You know that mammals hibernate in winter. But did you know that insects enter diapause? They dig into the ground or hide in tree bark, and their metabolic rate stays just high enough to keep them alive. That’s why, when spring rolls around, they seem to appear instantaneously in your garden. This year, you can prepare in advance to fight off the bugs, rodents and more that will inevitably appear in your backyard. Plan to plant these eight flowers that deter pests to keep unwanted guests at bay.
The good news about planting chrysanthemums in your garden is that they’re beautiful. They come in a slew of different colors, so you can create a gorgeous floral display. Onlookers will have no idea you’ve planted them to fight off pests.
But chrysanthemums contain an element called pyrethrum that’s toxic to insects, yet safe for humans and pets. It’s such an effective pest deterrent that it’s often used in store-bought pesticides. Some of the bugs you can repel with pyrethrum include:
- Bed bugs
- Japanese beetles
So, plant a bed full of chrysanthemums to keep all of these pests at bay.
Borage makes a great accompaniment to your flourishing vegetable garden. Plus, it blossoms with sweet, blue flowers — in other words, they’re pretty and practical.
You should be especially interested in this flower if you have a tomato garden. Borage tends to keep tomato hornworms at bay.
If you successfully grow both tomatoes and borage, you’re in for yet another treat: tasty seasonal salads. You can put both the red fruit and the blue flowers onto your dishes. The edible blooms have a cucumber-like flavor, making them perfect for noshing in the summertime.
Sunflowers are the perfect addition to your garden if pests have already moved into the area.
The big, bright, golden flowers attract pests away from other, more delicate plants. For example, aphids favor the blooms, and ants will set up camp underneath them.
But the sunflower is much stronger than other flowers and plants that might be plagued by such bugs. So, add them to your garden to distract pests and move them onto a blossom that can survive in spite of a few insects.
You can bring more color into your garden by planting some petunias. Wait until the danger of overnight frost has dissipated before adding these flowers, though.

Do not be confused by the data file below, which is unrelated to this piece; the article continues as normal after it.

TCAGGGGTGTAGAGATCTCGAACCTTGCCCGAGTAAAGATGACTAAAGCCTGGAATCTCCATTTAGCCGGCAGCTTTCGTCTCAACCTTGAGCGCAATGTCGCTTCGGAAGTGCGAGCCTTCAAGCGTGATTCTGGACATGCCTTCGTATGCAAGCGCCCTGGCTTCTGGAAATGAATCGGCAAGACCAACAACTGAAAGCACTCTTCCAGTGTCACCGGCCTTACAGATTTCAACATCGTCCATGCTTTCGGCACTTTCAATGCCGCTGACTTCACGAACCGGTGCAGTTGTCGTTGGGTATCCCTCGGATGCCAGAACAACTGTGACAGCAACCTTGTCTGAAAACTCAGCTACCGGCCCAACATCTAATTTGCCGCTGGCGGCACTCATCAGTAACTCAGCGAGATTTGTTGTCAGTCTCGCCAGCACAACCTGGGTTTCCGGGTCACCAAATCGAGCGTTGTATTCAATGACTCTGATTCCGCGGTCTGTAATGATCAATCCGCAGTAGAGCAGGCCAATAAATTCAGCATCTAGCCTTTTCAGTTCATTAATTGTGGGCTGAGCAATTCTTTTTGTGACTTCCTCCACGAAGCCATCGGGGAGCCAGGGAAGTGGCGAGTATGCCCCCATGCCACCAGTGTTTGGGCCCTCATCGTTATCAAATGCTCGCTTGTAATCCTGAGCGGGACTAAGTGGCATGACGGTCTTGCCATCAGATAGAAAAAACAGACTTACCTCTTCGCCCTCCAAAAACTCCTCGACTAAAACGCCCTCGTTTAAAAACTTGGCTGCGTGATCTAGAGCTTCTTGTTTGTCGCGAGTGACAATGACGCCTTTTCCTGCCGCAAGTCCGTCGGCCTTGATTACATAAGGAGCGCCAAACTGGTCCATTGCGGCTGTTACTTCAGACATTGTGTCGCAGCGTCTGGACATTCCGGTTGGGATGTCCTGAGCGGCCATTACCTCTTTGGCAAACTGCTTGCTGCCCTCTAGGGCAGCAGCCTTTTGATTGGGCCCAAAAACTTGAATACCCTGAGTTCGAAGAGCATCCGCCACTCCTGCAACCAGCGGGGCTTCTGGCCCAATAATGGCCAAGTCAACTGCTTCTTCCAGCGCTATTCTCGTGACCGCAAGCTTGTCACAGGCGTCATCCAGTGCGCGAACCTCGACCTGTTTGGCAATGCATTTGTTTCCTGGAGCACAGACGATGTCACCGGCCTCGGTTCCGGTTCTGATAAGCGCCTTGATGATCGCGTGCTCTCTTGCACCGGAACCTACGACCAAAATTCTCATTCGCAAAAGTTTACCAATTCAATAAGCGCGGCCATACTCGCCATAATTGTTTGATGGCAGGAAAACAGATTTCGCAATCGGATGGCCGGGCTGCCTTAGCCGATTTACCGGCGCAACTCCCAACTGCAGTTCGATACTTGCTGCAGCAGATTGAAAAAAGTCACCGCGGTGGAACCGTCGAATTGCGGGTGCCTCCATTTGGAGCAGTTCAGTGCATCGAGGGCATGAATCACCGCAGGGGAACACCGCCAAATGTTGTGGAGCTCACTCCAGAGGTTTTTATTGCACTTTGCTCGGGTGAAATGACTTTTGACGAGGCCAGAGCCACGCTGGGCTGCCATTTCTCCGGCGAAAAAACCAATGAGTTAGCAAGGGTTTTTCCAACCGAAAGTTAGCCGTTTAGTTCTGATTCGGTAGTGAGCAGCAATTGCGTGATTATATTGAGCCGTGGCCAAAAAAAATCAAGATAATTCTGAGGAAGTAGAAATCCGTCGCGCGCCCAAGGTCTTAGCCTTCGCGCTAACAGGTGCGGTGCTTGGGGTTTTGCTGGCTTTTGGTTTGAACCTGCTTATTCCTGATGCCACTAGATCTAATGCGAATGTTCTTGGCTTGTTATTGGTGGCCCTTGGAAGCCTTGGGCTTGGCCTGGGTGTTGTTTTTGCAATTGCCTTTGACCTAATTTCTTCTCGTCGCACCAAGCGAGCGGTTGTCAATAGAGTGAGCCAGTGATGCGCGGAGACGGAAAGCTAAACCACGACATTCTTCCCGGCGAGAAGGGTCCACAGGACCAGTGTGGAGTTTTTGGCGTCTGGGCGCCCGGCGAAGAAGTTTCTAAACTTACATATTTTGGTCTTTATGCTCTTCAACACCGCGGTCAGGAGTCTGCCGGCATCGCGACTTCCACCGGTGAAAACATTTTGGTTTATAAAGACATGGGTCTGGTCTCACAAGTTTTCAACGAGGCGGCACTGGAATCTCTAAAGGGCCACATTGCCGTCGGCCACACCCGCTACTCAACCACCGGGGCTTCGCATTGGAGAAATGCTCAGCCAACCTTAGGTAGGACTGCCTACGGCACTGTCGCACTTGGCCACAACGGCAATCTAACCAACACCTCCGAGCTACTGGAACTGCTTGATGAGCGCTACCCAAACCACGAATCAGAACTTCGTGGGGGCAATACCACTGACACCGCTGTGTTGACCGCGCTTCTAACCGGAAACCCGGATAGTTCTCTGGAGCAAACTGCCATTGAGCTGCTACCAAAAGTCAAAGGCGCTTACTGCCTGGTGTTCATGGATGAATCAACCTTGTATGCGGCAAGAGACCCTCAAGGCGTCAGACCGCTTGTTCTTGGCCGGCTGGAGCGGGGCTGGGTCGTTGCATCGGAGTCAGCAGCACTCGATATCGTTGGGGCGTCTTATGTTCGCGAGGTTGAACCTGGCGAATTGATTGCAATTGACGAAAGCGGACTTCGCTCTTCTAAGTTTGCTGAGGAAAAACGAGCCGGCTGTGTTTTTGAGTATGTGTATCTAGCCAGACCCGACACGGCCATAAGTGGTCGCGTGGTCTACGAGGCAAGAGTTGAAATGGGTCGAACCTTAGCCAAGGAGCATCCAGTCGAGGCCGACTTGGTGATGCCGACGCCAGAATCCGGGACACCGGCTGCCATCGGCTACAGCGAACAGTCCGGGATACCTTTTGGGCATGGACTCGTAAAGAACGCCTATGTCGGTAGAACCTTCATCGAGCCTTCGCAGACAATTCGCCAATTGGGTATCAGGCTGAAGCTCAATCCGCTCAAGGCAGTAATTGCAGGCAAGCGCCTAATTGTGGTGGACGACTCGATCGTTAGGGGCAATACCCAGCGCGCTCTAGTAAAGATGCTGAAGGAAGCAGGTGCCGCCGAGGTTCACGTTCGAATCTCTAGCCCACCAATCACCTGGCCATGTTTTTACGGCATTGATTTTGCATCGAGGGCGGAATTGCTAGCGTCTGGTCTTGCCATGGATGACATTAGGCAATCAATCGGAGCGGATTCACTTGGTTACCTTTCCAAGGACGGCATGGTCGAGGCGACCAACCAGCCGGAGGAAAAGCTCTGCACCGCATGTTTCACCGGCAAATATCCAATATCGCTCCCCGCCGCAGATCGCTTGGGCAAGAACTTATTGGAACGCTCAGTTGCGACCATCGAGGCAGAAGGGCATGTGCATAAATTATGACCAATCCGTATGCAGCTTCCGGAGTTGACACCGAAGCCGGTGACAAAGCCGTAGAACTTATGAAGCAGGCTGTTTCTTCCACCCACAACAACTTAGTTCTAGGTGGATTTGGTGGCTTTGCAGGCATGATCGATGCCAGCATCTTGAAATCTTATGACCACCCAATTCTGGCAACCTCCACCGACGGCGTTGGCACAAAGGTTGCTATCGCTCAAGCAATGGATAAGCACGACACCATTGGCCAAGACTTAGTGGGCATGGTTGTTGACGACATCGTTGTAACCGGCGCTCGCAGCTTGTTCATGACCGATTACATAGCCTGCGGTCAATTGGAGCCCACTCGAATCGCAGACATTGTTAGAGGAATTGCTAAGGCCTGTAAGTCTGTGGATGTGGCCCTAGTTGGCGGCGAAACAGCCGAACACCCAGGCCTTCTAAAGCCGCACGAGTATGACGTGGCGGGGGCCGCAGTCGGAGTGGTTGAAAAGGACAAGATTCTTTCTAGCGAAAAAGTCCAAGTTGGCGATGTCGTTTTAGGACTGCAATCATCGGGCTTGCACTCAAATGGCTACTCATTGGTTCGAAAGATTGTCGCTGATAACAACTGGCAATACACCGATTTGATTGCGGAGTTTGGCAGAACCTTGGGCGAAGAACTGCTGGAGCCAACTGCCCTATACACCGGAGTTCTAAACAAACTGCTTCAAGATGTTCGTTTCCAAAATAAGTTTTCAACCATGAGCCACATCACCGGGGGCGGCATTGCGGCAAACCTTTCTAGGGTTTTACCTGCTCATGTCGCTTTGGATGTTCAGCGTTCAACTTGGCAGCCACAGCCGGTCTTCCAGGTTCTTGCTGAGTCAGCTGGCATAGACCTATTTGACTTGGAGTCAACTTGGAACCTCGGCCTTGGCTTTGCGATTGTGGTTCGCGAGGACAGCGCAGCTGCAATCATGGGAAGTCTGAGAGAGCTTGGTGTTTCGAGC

Once you add petunias, though, you’ll have yet another strong pest deterrent. These flowers repel asparagus beetles, tomato worms, aphids, leafhoppers and more.
A border of marigolds by your door and around your vegetables will keep your home and garden safe from a handful of pests.
It turns out that rabbits, plant lice and mosquitoes detest the scent of these flowers. So, plant them in your garden to protect your plants from hungry bunnies. A perimeter around your yard could help ward off mosquitoes, too.
You can start growing marigolds indoors from seeds about 60 days before spring rolls around. You’ll save money by nurturing your own seedlings, rather than buying grown flowers from a greenhouse.
6. Four O’Clock Flowers
You’re probably thinking that this is a strange name for a plant. However, four o’clock flowers’ moniker fits them perfectly: these blooms close up during the day, but they expand in the late afternoon to reveal their colorful petals.
Of course, you’re not just looking for a flower that puts on a show in your garden. These blossoms have bug-repelling power to offer you, too. Namely, they draw in Japanese beetles, but a toxic ingredient within the flower will kill the pests.
There’s only one issue: four o’clock flowers can also be toxic to animals and humans. So, plant them thoughtfully to protect pets and children.
That soothing smell of lavender that helps put you to sleep is actually a scent that bugs hate.
So, plant lavender in your garden to keep mosquitoes and gnats away. Your best bet is to plant it by your window so you get to enjoy the scent while these pests avoid entering your open panes.
If aphids have been a problem in your vegetable garden before, then try planting some nasturtiums near the beds. Aphids love this flower — so much so that they’ll ditch your prized pickings to munch on the flower instead.
Nasturtium won’t get rid of the aphids, but they’ll keep them off of other plants. Plus, having all of them in one spot will attract aphid-eating bugs to move in, too. So, the flower works as an aphid trap — one that’ll naturally protect the rest of your garden.
A Few More of the Best Plants To Deter Pests
Not all pest-fighting plants are flowering ones. If you want to diversify your garden, try these plants to bulk up your flowers’ bug-fighting abilities.
Plant basil near your tomatoes for a divine aroma and mosquito- and fly-fighting properties.
Mint also repels stinging pests — specifically, it keeps mosquitoes away. Mint can also ward off ants and spiders, too. Just beware when you plant it that this herb has a tendency to spread quickly.
Another pest-fighting herb, chives do flower — so, you get a kitchen-ready ingredient and a bit of bloom for your garden. Chives also work to repel Japanese beetles, as well as carrot rust flies. Some apple growers even plant them near their trees because they find that the plant prevents the fruit from scabbing.
Have a wasp problem? Dill can help with that. The go-to herb for pickle makers keeps wasps away, and it attracts tomato hornworms away from your veggies.
Plant Your Flowers That Deter Pests
It’s counterintuitive to think that there are flowers that deter pests. But the above eight blooms — as well as the selection of bug-fighting herbs — prove that you can naturally protect your garden this summer and beyond.
And if you need extra help keeping bugs and rodents away, we can help with that. Contact us today to set up a pest-control appointment.